Electric truck news from Stuttgart raises hopes for less pollution and noise

Electric truck news from Stuttgart raises hopes for less pollution and noise
Credit: Daimler AG.

(Tech Xplore)—City dwellers are not too fond of big trucks moving up and down the streets. Green-minded dwellers are especially reminded of pollution and noise. Trucks in urban settings tend to be low on attractiveness no matter what their essential function.

More power to the electric truck, as a concept, making the same people dream of zero local emissions and whispering movements. It's becoming a more likely concept. News in the heavy-duty truck department looks favorable.

Mercedes Benz unveiled the electrically powered Urban eTruck. Bloomberg reported the 26-metric-ton Mercedes-Benz Urban eTruck will have a range of about 200 kilometers (120 miles) per battery charge, according to Daimler AG.

Darrell Etherington, TechCrunch, considered the benefits. "In addition to emissions and environmental benefits, use of vehicles like the Urban eTruck have an immediate upside for city-dwellers: reduced noise.

Anyone who's ever been near a large truck when it trundled down a city street, gearing up from a stop at a traffic light, knows the absolute pain of hearing that huge chugging internal combustion engine wrestling with getting up to a pacing speed."

This Mercedes-Benz Urban eTruck enables fully electric transport. "Mercedes-Benz is presenting the first fully electric truck for heavy distribution operations," said the Daimler announcement's headline.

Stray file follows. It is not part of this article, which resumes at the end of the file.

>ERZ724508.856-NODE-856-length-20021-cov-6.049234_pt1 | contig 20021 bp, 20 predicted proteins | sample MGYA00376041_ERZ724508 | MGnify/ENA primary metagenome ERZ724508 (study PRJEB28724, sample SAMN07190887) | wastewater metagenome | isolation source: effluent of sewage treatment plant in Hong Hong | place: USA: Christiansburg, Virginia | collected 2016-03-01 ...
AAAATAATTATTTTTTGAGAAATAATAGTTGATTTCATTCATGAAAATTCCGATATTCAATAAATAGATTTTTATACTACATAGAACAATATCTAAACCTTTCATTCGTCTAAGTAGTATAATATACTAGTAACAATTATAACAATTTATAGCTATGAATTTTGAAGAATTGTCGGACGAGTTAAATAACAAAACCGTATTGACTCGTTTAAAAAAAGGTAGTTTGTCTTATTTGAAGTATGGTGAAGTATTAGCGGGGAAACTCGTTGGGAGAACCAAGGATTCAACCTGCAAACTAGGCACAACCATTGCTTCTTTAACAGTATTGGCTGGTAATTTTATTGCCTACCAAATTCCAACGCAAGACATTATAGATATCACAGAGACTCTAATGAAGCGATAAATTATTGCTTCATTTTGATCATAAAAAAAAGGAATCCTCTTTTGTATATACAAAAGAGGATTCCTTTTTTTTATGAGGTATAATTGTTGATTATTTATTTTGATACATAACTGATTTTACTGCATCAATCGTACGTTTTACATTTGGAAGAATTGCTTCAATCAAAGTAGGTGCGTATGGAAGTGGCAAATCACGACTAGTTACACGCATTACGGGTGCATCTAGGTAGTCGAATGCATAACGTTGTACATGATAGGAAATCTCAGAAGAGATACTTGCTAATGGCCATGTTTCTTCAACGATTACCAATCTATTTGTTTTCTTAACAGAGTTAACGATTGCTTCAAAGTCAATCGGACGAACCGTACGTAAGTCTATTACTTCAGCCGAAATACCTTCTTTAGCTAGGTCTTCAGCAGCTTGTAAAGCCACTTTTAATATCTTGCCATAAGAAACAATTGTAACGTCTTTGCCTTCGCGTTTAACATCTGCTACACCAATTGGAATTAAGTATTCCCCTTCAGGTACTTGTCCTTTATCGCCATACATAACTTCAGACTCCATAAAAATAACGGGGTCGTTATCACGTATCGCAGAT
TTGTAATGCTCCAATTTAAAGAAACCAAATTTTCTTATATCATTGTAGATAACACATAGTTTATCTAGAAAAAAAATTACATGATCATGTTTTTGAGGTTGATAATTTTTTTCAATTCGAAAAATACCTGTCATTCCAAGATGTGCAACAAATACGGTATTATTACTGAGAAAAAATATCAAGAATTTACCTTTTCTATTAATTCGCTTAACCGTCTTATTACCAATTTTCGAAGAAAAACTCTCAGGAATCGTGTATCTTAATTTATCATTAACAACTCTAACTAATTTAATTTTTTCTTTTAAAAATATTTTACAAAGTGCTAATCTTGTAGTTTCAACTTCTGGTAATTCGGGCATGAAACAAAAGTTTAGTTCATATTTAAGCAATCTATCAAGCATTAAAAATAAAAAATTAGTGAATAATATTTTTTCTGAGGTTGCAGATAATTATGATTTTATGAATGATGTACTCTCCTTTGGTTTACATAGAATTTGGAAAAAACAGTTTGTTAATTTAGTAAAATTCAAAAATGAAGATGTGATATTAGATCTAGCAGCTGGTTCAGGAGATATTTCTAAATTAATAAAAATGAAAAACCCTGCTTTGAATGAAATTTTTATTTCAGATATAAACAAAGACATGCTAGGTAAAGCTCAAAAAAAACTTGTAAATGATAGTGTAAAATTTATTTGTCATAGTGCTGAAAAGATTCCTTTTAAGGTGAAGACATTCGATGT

UK-based Stu Robarts in Gizmag seemed impressed. Robarts said it "points to a future of zero emission, noise-free large truck deliveries."

He said there is an electrically driven rear axle with electric motors adjacent to the wheel hubs. There are three lithium-ion battery modules with a total capacity of 212 kWh.

Are electric trucks likely to be on our roads any time soon? Gizmag indicated an optimistic outlook for the future.

Robarts said, "until recently, the costs and ranges of the batteries required for heavy electric trucks made them unfeasible. That has since changed, though, and continues to do so. Indeed, according to Daimler Trucks (a sister company of Mercedes-Benz), the costs of batteries is likely to fall by 60 percent between 1997 and 2025 and power is expected to increase by around 250 percent over the same period."

Daimler Trucks senses a shift in opportunity. "Electric drive systems previously only saw extremely limited use in . Nowadays costs, performance and charging times develop further so rapidly that now there is a trend reversal in the distribution sector: the time is ripe for the electric truck."

Looking at the big picture, Elisabeth Behrmann in Bloomberg said, "Truckmakers are starting to develop electric models to meet tighter emissions rules for city centers, though options are limited due to a lack of batteries with the durability to propel fully loaded vehicles for long periods of constant use"

When will we see Urban eTruck on the roads? Robarts said, "The plan is for the concept to be tested and developed in the coming years, with Mercedes suggesting that the technology could receive a market launch at the start of the next decade."

The Daimler Trucks announcement said that a "considerable part of the future investments by the truck division in the fields of research and development flow in the further development of the full electric drive."

More information: media.daimler.com/marsMediaSit … f.xhtml?oid=13092256

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